In the Sept. 13 edition of The Maine Campus, Lucas Rumler wrote an op-ed in which he likened charter schools to a flu medicine that “is twice as likely to make your condition worse than better” (“Charter school and politics don’t mix,” Sept. 13).
He cited a national study by the Stanford Center for Research on Education Outcomes (CREDO). All of the statistics cited by Mr. Rumler are found in the introduction of the executive summary, but upon delving deeper into the report, you’ll find a different and altogether more comprehensive picture.
I would first like to note this statement from the introduction of the study: “The effectiveness of charter schools was found to vary widely by state. The variation was over and above existing differences among states in their academic results.”
Charter schools are a national idea, but their formation and governance are guided by state laws. In locations like Louisiana, Denver, Chicago and Missouri, charter schools produced significantly higher learning gains than traditional schools.
The section “Charter School Effect by School Characteristics” gives us another important detail. While students in elementary-level charter schools see no appreciable effects, and students in secondary and multi-level charter schools see negative results, students attending middle-level charters actually outperform their public school counterparts.
These two pieces of data highlight an important notion that we too often ignore when considering statistics: Data aggregation is designed to smooth out irregularities and provide a big picture, but often in public policy debate, this means ignoring variation and accepting the average as the whole.
It is entirely possible that by high school, students have become used to traditional schools and find it difficult to adjust to the atmosphere of a charter school. It is possible that pursuing a particular set of guidelines for charter schools will reliably produce better results on standardized tests than traditional public schools.
These ideas are given some weight by another CREDO study following the same model as the national report. In January, CREDO released a new report that focused on the charter schools of New York City.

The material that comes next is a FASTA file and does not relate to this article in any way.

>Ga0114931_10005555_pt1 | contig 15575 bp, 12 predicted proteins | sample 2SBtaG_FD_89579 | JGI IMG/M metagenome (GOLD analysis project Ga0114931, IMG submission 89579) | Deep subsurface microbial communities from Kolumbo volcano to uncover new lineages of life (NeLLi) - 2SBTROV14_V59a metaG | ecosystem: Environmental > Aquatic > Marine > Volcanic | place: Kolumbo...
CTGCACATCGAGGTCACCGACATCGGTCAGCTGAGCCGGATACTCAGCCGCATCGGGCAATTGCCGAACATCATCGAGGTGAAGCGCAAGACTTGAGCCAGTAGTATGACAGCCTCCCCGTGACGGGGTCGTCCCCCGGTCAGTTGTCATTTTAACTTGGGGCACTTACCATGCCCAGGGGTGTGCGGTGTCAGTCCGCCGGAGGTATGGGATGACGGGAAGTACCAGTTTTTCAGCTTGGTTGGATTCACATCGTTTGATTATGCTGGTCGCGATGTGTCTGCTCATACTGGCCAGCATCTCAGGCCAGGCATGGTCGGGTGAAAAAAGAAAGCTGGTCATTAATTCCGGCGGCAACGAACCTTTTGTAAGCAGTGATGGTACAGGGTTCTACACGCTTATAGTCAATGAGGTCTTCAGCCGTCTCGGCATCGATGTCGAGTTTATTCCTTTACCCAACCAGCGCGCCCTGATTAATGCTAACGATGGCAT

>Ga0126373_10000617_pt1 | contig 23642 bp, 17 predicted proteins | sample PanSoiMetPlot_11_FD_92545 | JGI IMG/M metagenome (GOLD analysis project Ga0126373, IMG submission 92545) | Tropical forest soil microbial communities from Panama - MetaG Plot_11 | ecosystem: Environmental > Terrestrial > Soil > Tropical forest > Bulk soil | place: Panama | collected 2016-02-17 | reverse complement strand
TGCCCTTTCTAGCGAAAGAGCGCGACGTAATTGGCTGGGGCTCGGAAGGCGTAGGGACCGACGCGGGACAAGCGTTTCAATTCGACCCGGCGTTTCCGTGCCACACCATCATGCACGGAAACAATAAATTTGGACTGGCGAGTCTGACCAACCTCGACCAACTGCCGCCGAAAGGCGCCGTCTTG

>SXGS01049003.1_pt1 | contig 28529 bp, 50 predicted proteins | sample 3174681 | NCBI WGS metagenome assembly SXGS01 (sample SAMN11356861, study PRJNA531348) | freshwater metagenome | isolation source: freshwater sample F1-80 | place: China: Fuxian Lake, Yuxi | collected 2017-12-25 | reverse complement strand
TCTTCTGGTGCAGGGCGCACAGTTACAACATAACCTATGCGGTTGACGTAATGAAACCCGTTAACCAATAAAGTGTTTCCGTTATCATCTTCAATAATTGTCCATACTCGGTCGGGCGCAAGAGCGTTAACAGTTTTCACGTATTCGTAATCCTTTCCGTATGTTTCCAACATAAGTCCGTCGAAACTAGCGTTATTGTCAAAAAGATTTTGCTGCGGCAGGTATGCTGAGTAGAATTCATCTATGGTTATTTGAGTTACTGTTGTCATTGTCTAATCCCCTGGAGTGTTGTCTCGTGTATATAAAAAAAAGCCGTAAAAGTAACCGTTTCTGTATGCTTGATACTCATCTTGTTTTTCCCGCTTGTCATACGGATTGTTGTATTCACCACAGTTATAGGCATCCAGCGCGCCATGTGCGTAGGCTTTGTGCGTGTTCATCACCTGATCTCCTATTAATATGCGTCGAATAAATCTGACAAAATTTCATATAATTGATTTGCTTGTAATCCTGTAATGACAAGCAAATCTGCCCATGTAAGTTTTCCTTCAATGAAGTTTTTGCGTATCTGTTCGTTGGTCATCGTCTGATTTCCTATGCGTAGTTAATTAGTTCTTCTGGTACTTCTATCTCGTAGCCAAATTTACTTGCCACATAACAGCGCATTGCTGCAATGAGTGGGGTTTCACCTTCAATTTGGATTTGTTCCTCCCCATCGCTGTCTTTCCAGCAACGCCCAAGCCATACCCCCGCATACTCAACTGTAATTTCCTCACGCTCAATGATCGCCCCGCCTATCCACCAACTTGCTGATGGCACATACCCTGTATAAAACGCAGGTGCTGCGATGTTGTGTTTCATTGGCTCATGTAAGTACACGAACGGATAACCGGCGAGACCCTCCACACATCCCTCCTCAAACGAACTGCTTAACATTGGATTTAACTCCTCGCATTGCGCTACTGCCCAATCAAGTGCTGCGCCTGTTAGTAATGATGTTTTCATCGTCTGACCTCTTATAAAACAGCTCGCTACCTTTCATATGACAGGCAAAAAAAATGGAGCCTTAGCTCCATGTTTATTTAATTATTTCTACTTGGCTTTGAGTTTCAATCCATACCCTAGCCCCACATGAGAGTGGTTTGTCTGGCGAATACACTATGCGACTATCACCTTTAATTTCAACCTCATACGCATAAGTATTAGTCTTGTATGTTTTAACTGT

These results are striking in their deviation from the national report: 51 percent of charter schools outperform their public school counterparts in math, and 29 percent in reading, while only 16 and 12 percent, respectively, underperformed relative to the public schools.
Furthermore, the results showed some populations were better served than others by the charter schools: Black and Hispanic students improved notably in math but not reading; students below the poverty line improved in reading but not math; English Language Learners and grade-repeating students performed worse than public-school counterparts; and students in almost every area of initial performance showed increased gains or diminished losses in charter schools.
For the last five years, I have had the privilege of working at Augusta Adult Education. Adult Ed serves as something of a limited charter school—we are publicly funded, we accept any student who wishes to take classes with us, and we tend to use teaching methods that differ from traditional schools (many of our students work, for example, so we have 15-week semesters with 3-hour classes once a week).
While I don’t have statistics in front of me that compare Adult Education students’ performance to traditional, I do have the words of Adult Ed graduates who say they couldn’t succeed in traditional schools. Some had learning disabilities that went unnoticed or ignored, while others were deemed to have behavioral problems and never again afforded the slack given to their peers.
Their reasons vary, but the point remains that traditional schools don’t work for everyone and neither will charter schools. Rumler is using the fact that charter schools as currently constituted are fairly average in their performance to mask the fact that our current schools don’t serve everyone. He also, ironically, uses a piece that decries politics to implicitly endorse Libby Mitchell for governor by denouncing the other two major candidates.
No one is suggesting charter schools replace traditional schools but, to paraphrase Supreme Court Justice Louis Brandeis, democracy is improved by experimentation at the local level. Please, Rumler, don’t stand in the way of change.